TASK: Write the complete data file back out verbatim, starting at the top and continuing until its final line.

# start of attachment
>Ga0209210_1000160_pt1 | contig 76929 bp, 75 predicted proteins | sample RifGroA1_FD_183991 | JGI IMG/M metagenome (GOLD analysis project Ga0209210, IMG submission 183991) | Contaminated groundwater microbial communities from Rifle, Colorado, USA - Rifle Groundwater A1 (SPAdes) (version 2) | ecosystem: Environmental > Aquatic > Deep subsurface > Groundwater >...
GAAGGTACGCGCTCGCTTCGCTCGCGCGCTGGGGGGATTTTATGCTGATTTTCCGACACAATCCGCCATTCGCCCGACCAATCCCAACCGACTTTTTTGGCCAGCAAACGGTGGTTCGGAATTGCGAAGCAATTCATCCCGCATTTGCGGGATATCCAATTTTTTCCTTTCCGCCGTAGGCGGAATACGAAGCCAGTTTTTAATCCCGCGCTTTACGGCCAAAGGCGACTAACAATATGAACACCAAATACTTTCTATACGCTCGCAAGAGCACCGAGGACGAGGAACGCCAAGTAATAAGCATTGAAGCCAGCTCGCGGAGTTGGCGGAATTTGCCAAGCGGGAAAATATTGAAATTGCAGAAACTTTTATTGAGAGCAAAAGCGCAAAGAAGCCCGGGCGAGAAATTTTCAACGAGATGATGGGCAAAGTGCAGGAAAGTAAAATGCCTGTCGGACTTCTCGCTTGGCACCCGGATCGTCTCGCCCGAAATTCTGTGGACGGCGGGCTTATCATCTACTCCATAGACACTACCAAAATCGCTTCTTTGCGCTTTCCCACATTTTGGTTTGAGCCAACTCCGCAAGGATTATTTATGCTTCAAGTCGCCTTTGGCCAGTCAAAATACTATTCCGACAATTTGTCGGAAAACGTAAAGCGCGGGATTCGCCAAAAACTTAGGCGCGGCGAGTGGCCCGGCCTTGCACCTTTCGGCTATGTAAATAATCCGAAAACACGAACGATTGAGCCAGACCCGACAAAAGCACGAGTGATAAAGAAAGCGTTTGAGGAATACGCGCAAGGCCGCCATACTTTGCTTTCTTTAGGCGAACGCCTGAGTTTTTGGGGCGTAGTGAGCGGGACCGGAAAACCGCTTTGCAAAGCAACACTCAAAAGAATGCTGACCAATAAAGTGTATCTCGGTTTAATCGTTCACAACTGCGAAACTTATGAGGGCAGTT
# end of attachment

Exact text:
>Ga0209210_1000160_pt1 | contig 76929 bp, 75 predicted proteins | sample RifGroA1_FD_183991 | JGI IMG/M metagenome (GOLD analysis project Ga0209210, IMG submission 183991) | Contaminated groundwater microbial communities from Rifle, Colorado, USA - Rifle Groundwater A1 (SPAdes) (version 2) | ecosystem: Environmental > Aquatic > Deep subsurface > Groundwater >...
GAAGGTACGCGCTCGCTTCGCTCGCGCGCTGGGGGGATTTTATGCTGATTTTCCGACACAATCCGCCATTCGCCCGACCAATCCCAACCGACTTTTTTGGCCAGCAAACGGTGGTTCGGAATTGCGAAGCAATTCATCCCGCATTTGCGGGATATCCAATTTTTTCCTTTCCGCCGTAGGCGGAATACGAAGCCAGTTTTTAATCCCGCGCTTTACGGCCAAAGGCGACTAACAATATGAACACCAAATACTTTCTATACGCTCGCAAGAGCACCGAGGACGAGGAACGCCAAGTAATAAGCATTGAAGCCAGCTCGCGGAGTTGGCGGAATTTGCCAAGCGGGAAAATATTGAAATTGCAGAAACTTTTATTGAGAGCAAAAGCGCAAAGAAGCCCGGGCGAGAAATTTTCAACGAGATGATGGGCAAAGTGCAGGAAAGTAAAATGCCTGTCGGACTTCTCGCTTGGCACCCGGATCGTCTCGCCCGAAATTCTGTGGACGGCGGGCTTATCATCTACTCCATAGACACTACCAAAATCGCTTCTTTGCGCTTTCCCACATTTTGGTTTGAGCCAACTCCGCAAGGATTATTTATGCTTCAAGTCGCCTTTGGCCAGTCAAAATACTATTCCGACAATTTGTCGGAAAACGTAAAGCGCGGGATTCGCCAAAAACTTAGGCGCGGCGAGTGGCCCGGCCTTGCACCTTTCGGCTATGTAAATAATCCGAAAACACGAACGATTGAGCCAGACCCGACAAAAGCACGAGTGATAAAGAAAGCGTTTGAGGAATACGCGCAAGGCCGCCATACTTTGCTTTCTTTAGGCGAACGCCTGAGTTTTTGGGGCGTAGTGAGCGGGACCGGAAAACCGCTTTGCAAAGCAACACTCAAAAGAATGCTGACCAATAAAGTGTATCTCGGTTTAATCGTTCACAACTGCGAAACTTATGAGGGCAGTT